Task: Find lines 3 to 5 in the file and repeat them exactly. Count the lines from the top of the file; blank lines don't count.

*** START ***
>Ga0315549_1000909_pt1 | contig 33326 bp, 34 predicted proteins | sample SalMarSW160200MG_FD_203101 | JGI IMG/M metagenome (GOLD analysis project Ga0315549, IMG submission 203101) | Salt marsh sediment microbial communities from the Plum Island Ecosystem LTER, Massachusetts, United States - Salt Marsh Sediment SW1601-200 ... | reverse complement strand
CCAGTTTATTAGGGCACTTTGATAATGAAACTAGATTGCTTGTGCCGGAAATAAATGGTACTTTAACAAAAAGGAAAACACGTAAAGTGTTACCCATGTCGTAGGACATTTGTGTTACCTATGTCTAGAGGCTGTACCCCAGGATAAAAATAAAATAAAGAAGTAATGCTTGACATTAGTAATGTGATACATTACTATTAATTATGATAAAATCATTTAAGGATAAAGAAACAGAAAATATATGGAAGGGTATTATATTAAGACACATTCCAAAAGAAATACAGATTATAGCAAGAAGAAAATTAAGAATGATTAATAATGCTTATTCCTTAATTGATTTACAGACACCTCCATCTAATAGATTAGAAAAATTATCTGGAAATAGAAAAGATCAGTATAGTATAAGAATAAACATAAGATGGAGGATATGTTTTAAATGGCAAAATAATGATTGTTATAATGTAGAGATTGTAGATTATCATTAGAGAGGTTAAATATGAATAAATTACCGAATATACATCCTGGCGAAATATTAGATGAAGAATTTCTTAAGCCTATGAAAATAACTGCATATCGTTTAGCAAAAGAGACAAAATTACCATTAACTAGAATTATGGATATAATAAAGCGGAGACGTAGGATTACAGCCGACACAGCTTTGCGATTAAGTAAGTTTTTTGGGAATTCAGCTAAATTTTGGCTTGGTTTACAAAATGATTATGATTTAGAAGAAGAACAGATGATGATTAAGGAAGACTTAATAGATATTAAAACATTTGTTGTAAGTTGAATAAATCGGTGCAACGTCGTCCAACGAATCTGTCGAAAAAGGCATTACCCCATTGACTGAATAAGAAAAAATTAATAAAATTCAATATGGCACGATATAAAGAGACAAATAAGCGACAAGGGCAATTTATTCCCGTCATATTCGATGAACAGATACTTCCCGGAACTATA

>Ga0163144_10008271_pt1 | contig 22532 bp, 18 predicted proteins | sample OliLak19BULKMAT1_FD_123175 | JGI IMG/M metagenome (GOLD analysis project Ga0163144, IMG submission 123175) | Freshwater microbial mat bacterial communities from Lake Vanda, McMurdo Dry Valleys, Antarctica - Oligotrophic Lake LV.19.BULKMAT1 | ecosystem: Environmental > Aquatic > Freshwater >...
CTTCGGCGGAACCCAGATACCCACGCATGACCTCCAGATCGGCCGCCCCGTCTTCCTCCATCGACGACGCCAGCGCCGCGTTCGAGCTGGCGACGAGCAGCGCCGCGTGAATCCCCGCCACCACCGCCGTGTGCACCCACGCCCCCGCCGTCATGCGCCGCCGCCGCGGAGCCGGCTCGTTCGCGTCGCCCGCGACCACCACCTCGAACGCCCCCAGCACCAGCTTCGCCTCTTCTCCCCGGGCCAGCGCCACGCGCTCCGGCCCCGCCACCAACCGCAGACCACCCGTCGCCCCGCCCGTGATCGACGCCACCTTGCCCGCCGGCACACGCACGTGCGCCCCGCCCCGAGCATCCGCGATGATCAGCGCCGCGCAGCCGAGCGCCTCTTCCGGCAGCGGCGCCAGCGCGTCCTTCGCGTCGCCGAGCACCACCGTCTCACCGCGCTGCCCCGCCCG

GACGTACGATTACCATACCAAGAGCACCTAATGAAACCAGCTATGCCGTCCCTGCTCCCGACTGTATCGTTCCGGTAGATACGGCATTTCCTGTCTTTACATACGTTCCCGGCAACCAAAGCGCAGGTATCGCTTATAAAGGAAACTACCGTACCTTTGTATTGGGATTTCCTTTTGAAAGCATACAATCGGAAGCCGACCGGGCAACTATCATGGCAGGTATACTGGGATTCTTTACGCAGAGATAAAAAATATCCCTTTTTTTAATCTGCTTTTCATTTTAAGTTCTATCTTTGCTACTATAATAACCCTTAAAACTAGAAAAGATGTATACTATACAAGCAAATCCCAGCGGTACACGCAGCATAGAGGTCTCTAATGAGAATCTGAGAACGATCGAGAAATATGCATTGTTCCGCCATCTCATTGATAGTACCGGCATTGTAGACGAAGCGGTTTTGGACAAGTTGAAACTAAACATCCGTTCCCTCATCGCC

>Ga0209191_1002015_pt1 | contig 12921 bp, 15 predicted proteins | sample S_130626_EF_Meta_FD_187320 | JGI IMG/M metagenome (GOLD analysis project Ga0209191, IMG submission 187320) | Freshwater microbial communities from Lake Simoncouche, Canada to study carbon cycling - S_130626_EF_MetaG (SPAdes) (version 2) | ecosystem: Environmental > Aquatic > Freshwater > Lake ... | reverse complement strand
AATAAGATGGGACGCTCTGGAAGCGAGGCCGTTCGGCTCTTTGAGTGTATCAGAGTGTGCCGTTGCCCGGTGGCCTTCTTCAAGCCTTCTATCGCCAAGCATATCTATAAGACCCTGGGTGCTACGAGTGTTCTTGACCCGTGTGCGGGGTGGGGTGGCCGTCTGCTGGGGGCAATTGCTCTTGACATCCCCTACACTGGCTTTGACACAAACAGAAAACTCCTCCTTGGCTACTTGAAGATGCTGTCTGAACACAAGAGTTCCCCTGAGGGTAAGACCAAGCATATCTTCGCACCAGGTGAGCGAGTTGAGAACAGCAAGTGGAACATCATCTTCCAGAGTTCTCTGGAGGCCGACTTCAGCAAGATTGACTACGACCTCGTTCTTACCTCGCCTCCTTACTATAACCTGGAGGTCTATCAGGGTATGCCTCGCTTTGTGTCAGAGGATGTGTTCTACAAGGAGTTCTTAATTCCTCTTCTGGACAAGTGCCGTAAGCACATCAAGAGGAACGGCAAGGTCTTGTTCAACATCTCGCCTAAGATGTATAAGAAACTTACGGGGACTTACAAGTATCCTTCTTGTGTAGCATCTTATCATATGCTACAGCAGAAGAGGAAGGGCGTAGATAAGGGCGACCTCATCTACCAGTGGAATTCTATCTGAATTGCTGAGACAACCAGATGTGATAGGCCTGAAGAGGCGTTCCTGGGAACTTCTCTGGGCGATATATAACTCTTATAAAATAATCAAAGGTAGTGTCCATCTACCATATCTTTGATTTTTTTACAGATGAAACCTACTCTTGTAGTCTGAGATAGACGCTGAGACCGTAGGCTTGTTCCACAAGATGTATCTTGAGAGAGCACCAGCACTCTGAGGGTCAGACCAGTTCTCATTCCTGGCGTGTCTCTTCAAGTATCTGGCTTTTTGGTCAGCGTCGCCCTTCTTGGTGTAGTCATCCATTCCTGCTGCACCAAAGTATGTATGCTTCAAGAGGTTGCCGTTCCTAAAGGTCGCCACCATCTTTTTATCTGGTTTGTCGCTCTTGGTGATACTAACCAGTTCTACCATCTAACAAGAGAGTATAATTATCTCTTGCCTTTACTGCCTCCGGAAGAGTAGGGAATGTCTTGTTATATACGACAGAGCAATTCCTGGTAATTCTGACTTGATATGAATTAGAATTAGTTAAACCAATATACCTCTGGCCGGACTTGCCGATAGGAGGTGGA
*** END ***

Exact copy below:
>Ga0163144_10008271_pt1 | contig 22532 bp, 18 predicted proteins | sample OliLak19BULKMAT1_FD_123175 | JGI IMG/M metagenome (GOLD analysis project Ga0163144, IMG submission 123175) | Freshwater microbial mat bacterial communities from Lake Vanda, McMurdo Dry Valleys, Antarctica - Oligotrophic Lake LV.19.BULKMAT1 | ecosystem: Environmental > Aquatic > Freshwater >...
CTTCGGCGGAACCCAGATACCCACGCATGACCTCCAGATCGGCCGCCCCGTCTTCCTCCATCGACGACGCCAGCGCCGCGTTCGAGCTGGCGACGAGCAGCGCCGCGTGAATCCCCGCCACCACCGCCGTGTGCACCCACGCCCCCGCCGTCATGCGCCGCCGCCGCGGAGCCGGCTCGTTCGCGTCGCCCGCGACCACCACCTCGAACGCCCCCAGCACCAGCTTCGCCTCTTCTCCCCGGGCCAGCGCCACGCGCTCCGGCCCCGCCACCAACCGCAGACCACCCGTCGCCCCGCCCGTGATCGACGCCACCTTGCCCGCCGGCACACGCACGTGCGCCCCGCCCCGAGCATCCGCGATGATCAGCGCCGCGCAGCCGAGCGCCTCTTCCGGCAGCGGCGCCAGCGCGTCCTTCGCGTCGCCGAGCACCACCGTCTCACCGCGCTGCCCCGCCCG

GACGTACGATTACCATACCAAGAGCACCTAATGAAACCAGCTATGCCGTCCCTGCTCCCGACTGTATCGTTCCGGTAGATACGGCATTTCCTGTCTTTACATACGTTCCCGGCAACCAAAGCGCAGGTATCGCTTATAAAGGAAACTACCGTACCTTTGTATTGGGATTTCCTTTTGAAAGCATACAATCGGAAGCCGACCGGGCAACTATCATGGCAGGTATACTGGGATTCTTTACGCAGAGATAAAAAATATCCCTTTTTTTAATCTGCTTTTCATTTTAAGTTCTATCTTTGCTACTATAATAACCCTTAAAACTAGAAAAGATGTATACTATACAAGCAAATCCCAGCGGTACACGCAGCATAGAGGTCTCTAATGAGAATCTGAGAACGATCGAGAAATATGCATTGTTCCGCCATCTCATTGATAGTACCGGCATTGTAGACGAAGCGGTTTTGGACAAGTTGAAACTAAACATCCGTTCCCTCATCGCC